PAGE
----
Abstract # 59:

Scheduled for Thursday, June 18, 2015 04:45 PM-05:00 PM: (Cascade E) Oral Presentation


E. C. Squires1, K. J. Boose1, F. J. White1, A. Meinelt2 and J. J. Snodgrass1
1University of Oregon, Department of Anthropology, Eugene, Oregon 97403, USA, 2Columbus Zoo and Aquarium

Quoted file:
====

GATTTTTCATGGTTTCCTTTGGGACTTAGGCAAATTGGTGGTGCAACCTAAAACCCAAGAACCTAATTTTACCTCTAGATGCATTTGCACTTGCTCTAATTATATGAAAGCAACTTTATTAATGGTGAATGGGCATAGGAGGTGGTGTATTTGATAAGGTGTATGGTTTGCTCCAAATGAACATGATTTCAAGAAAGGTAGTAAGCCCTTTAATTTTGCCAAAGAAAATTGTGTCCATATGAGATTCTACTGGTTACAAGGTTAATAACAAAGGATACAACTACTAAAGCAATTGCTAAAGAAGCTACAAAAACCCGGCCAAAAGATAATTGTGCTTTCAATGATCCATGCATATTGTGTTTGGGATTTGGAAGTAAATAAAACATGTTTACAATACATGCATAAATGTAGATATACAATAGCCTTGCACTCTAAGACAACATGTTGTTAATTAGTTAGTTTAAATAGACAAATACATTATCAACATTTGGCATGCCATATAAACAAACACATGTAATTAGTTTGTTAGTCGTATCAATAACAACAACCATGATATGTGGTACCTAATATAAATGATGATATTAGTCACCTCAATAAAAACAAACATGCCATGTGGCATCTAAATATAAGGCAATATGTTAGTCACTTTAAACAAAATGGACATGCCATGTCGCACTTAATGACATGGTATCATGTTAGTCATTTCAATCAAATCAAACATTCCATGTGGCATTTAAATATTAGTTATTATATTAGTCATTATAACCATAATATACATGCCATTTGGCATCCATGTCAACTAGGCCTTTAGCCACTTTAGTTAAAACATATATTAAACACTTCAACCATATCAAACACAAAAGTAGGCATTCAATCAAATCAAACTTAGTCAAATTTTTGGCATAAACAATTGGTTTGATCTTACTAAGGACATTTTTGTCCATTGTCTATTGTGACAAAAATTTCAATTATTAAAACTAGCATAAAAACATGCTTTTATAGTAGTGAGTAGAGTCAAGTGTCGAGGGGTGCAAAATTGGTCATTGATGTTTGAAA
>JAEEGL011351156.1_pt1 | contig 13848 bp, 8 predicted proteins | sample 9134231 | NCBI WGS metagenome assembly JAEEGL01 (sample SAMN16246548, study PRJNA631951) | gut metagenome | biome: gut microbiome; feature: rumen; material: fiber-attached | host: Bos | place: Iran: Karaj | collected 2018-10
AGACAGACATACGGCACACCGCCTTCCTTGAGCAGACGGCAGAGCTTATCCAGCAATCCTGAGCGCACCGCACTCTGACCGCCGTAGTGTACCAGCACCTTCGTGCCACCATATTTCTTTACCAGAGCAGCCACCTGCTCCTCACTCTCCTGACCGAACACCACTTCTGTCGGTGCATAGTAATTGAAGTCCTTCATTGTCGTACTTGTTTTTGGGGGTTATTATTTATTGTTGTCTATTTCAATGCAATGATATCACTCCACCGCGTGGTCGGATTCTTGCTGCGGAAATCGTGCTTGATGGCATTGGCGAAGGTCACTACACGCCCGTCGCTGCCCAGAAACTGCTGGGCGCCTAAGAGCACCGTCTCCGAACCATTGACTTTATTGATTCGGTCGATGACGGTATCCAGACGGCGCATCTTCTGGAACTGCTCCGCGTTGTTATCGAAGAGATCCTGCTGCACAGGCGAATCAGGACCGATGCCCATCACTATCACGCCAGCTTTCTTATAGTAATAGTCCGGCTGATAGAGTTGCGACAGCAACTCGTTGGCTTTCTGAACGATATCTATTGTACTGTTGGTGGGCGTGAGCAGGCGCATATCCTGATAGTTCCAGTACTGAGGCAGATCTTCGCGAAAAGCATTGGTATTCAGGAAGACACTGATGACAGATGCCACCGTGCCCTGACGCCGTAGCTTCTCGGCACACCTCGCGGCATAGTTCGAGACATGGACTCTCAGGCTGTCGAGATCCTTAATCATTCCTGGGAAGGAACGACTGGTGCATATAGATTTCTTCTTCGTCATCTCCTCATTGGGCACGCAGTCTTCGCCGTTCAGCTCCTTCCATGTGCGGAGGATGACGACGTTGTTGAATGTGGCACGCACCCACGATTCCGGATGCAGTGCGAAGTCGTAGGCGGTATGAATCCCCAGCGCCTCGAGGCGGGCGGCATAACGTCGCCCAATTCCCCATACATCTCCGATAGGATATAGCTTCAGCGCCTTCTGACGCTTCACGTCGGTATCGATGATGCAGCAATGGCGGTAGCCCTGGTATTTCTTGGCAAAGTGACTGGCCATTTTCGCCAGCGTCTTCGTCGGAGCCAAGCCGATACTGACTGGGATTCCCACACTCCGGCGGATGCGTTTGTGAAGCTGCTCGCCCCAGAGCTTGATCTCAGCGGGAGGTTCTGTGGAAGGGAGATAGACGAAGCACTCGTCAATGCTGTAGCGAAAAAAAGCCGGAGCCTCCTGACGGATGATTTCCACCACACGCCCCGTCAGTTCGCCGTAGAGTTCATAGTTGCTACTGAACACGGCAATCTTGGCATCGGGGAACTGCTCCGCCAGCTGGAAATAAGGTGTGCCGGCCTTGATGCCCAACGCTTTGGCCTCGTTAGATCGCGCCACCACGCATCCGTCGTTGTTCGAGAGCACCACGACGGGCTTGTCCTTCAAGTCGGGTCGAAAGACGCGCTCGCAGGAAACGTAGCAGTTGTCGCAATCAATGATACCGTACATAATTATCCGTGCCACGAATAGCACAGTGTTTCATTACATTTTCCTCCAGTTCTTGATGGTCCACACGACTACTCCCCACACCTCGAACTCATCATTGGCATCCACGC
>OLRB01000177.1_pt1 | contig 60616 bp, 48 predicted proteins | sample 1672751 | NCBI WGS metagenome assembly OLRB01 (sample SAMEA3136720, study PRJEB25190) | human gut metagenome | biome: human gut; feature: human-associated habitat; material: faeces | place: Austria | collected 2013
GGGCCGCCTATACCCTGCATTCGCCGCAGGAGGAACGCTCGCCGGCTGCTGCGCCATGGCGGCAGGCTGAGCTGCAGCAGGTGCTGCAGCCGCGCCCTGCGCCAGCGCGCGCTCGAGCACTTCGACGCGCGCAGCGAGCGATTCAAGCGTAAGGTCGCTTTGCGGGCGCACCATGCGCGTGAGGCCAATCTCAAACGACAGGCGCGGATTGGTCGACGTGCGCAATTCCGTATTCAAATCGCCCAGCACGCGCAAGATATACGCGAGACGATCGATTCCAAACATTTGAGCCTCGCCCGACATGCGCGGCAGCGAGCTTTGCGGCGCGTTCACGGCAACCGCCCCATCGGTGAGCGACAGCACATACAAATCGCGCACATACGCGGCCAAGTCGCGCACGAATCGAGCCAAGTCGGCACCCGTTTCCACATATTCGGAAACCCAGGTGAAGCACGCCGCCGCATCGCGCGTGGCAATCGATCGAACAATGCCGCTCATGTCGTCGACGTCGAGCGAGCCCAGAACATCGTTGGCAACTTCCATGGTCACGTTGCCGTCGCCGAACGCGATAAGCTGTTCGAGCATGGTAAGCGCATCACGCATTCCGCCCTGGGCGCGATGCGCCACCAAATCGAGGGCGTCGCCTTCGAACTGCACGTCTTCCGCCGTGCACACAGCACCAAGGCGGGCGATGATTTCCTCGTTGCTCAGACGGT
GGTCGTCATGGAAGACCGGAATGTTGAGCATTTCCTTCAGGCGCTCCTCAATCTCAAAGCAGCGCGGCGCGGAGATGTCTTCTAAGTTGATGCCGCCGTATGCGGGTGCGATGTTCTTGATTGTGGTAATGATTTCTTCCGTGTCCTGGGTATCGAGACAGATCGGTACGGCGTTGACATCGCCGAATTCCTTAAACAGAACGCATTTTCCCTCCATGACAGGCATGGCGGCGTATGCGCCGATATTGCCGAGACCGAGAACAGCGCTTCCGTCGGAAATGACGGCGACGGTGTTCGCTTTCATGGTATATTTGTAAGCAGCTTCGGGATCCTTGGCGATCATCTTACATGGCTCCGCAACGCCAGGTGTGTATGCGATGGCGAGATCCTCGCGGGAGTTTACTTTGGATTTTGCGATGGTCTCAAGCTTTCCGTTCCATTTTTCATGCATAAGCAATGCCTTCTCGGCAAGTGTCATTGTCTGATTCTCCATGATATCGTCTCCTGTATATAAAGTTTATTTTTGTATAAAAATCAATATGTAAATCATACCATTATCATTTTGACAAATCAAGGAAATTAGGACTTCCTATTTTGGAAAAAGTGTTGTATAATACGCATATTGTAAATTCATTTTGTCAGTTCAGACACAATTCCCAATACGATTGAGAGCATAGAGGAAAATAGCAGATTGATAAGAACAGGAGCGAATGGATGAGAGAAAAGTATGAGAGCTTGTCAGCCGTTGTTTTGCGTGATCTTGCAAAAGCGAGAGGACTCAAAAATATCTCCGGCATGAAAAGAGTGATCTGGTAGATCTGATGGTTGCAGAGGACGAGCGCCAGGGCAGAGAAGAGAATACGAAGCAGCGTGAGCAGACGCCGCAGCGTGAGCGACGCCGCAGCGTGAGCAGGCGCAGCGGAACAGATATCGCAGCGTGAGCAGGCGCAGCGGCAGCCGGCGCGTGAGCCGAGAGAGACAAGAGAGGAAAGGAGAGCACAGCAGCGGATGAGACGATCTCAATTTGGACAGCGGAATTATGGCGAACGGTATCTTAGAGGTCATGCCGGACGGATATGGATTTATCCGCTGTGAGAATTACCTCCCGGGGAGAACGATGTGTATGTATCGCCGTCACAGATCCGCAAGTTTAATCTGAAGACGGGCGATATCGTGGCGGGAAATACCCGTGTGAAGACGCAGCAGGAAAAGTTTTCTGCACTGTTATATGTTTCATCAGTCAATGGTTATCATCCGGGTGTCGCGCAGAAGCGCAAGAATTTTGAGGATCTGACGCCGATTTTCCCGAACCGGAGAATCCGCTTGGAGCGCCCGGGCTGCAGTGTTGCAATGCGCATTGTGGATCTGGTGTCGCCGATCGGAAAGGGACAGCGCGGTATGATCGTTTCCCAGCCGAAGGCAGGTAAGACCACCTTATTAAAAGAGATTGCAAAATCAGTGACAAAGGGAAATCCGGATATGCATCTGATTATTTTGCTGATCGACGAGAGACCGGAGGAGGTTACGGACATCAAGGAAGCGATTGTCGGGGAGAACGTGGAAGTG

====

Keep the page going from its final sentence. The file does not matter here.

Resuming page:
Humans produce cortisol, a glucocorticoid hormone, in a circadian rhythm that follows a standard pattern of spiking within approximately 30 minutes of waking and then slowly dropping back to baseline throughout the day. A dysregulation in this pattern is linked to stress and negative health outcomes in humans. Studies are beginning to examine cortisol in bonobos, but few studies have characterized whether or not their daily cortisol concentrations also exhibit a similar circadian rhythm. We hypothesized that bonobos would follow a similar diurnal rhythm. Urinary cortisol samples from a captive population of bonobos at the Columbus Zoo and Aquarium (N = 13; 6 male, 7 female) were analyzed for free cortisol concentration by enzyme immuno-assay (Arbor Assays, Ann Arbor, MI) and normalized to mg creatinine. Four samples per individual (2 morning and 2 evening) were assayed and mean morning and evening values were calculated. Mean morning concentrations were significantly higher than evening values (p < 0.01). In all but two individuals, samples followed the diurnal pattern of higher morning than evening concentrations. The two individuals with a dysregulated pattern of cortisol concentration are among the lowest ranking bonobos in the group. Including diurnal rhythm considerations in this type of research has multiple implications for the study of stress behaviors and captive management of primates.